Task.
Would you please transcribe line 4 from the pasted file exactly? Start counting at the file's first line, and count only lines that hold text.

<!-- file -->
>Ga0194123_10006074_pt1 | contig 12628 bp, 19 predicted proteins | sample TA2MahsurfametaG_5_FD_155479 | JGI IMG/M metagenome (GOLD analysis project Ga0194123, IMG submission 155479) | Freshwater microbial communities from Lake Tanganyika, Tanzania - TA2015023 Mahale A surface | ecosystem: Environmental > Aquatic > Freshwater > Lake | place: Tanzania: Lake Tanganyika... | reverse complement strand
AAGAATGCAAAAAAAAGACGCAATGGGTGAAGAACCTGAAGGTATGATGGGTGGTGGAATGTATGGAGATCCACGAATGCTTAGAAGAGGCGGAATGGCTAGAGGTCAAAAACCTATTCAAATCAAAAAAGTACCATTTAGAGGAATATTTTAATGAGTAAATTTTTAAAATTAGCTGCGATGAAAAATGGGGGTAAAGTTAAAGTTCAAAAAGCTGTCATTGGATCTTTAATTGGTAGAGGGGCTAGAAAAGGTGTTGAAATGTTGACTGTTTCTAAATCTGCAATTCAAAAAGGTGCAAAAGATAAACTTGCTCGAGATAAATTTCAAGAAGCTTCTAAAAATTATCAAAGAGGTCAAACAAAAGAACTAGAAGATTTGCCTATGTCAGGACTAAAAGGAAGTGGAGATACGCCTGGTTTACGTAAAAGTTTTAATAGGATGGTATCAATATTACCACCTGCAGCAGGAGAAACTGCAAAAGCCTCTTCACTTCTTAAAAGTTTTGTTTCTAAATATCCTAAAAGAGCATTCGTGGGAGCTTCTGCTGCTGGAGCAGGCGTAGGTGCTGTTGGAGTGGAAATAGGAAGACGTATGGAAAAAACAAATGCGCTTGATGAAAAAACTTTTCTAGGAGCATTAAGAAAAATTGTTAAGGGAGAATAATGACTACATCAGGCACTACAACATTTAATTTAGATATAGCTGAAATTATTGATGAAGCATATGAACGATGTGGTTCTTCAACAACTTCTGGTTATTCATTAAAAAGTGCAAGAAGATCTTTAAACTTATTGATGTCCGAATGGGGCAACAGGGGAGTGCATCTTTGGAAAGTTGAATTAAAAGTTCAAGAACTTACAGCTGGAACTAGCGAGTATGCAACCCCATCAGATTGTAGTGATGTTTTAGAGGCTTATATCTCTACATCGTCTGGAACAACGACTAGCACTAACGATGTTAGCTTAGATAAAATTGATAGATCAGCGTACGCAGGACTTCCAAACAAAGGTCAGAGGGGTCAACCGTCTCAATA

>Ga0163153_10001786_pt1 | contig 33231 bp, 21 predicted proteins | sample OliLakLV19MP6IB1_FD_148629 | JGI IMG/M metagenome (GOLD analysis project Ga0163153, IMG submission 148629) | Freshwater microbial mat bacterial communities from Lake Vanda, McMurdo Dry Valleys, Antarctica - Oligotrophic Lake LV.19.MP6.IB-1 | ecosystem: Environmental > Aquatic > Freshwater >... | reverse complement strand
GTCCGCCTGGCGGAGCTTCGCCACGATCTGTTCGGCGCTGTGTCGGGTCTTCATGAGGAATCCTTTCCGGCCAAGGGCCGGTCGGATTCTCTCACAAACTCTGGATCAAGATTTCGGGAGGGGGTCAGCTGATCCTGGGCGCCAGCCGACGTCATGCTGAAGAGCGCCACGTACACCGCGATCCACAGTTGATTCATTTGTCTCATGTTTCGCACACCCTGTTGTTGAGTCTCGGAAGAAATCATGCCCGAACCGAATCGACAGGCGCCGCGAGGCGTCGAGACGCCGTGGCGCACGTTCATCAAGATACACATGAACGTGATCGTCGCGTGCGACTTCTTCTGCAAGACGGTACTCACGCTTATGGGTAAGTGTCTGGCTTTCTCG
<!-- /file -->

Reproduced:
GTCCGCCTGGCGGAGCTTCGCCACGATCTGTTCGGCGCTGTGTCGGGTCTTCATGAGGAATCCTTTCCGGCCAAGGGCCGGTCGGATTCTCTCACAAACTCTGGATCAAGATTTCGGGAGGGGGTCAGCTGATCCTGGGCGCCAGCCGACGTCATGCTGAAGAGCGCCACGTACACCGCGATCCACAGTTGATTCATTTGTCTCATGTTTCGCACACCCTGTTGTTGAGTCTCGGAAGAAATCATGCCCGAACCGAATCGACAGGCGCCGCGAGGCGTCGAGACGCCGTGGCGCACGTTCATCAAGATACACATGAACGTGATCGTCGCGTGCGACTTCTTCTGCAAGACGGTACTCACGCTTATGGGTAAGTGTCTGGCTTTCTCG